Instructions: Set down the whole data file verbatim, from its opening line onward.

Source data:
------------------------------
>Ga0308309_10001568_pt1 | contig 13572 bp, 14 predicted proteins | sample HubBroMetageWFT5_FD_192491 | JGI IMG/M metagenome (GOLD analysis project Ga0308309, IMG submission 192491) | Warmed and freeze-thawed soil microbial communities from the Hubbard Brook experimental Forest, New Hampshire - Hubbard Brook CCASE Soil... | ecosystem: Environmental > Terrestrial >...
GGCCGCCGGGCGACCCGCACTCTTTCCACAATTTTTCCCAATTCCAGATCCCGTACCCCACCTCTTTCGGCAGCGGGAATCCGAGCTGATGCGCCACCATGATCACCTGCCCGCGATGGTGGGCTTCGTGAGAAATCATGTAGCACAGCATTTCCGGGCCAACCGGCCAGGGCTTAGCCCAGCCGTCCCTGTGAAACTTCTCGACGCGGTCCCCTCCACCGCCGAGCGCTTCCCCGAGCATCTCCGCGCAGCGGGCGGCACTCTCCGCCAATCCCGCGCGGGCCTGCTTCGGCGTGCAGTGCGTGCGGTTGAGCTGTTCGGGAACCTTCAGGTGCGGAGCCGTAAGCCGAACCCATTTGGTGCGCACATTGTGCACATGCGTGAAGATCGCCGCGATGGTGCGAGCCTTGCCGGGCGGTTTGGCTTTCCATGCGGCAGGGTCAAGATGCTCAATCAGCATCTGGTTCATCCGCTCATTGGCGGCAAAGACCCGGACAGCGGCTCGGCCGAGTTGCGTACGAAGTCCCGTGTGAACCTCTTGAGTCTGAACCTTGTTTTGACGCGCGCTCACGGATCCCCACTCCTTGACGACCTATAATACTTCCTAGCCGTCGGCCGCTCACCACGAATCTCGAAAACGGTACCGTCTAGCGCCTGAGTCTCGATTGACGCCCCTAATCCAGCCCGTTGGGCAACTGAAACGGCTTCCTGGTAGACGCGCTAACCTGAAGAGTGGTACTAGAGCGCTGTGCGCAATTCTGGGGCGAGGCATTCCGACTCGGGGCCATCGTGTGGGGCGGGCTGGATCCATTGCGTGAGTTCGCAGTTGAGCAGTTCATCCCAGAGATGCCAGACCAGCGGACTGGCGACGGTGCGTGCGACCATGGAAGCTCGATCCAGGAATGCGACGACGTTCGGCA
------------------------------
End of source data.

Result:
>Ga0308309_10001568_pt1 | contig 13572 bp, 14 predicted proteins | sample HubBroMetageWFT5_FD_192491 | JGI IMG/M metagenome (GOLD analysis project Ga0308309, IMG submission 192491) | Warmed and freeze-thawed soil microbial communities from the Hubbard Brook experimental Forest, New Hampshire - Hubbard Brook CCASE Soil... | ecosystem: Environmental > Terrestrial >...
GGCCGCCGGGCGACCCGCACTCTTTCCACAATTTTTCCCAATTCCAGATCCCGTACCCCACCTCTTTCGGCAGCGGGAATCCGAGCTGATGCGCCACCATGATCACCTGCCCGCGATGGTGGGCTTCGTGAGAAATCATGTAGCACAGCATTTCCGGGCCAACCGGCCAGGGCTTAGCCCAGCCGTCCCTGTGAAACTTCTCGACGCGGTCCCCTCCACCGCCGAGCGCTTCCCCGAGCATCTCCGCGCAGCGGGCGGCACTCTCCGCCAATCCCGCGCGGGCCTGCTTCGGCGTGCAGTGCGTGCGGTTGAGCTGTTCGGGAACCTTCAGGTGCGGAGCCGTAAGCCGAACCCATTTGGTGCGCACATTGTGCACATGCGTGAAGATCGCCGCGATGGTGCGAGCCTTGCCGGGCGGTTTGGCTTTCCATGCGGCAGGGTCAAGATGCTCAATCAGCATCTGGTTCATCCGCTCATTGGCGGCAAAGACCCGGACAGCGGCTCGGCCGAGTTGCGTACGAAGTCCCGTGTGAACCTCTTGAGTCTGAACCTTGTTTTGACGCGCGCTCACGGATCCCCACTCCTTGACGACCTATAATACTTCCTAGCCGTCGGCCGCTCACCACGAATCTCGAAAACGGTACCGTCTAGCGCCTGAGTCTCGATTGACGCCCCTAATCCAGCCCGTTGGGCAACTGAAACGGCTTCCTGGTAGACGCGCTAACCTGAAGAGTGGTACTAGAGCGCTGTGCGCAATTCTGGGGCGAGGCATTCCGACTCGGGGCCATCGTGTGGGGCGGGCTGGATCCATTGCGTGAGTTCGCAGTTGAGCAGTTCATCCCAGAGATGCCAGACCAGCGGACTGGCGACGGTGCGTGCGACCATGGAAGCTCGATCCAGGAATGCGACGACGTTCGGCA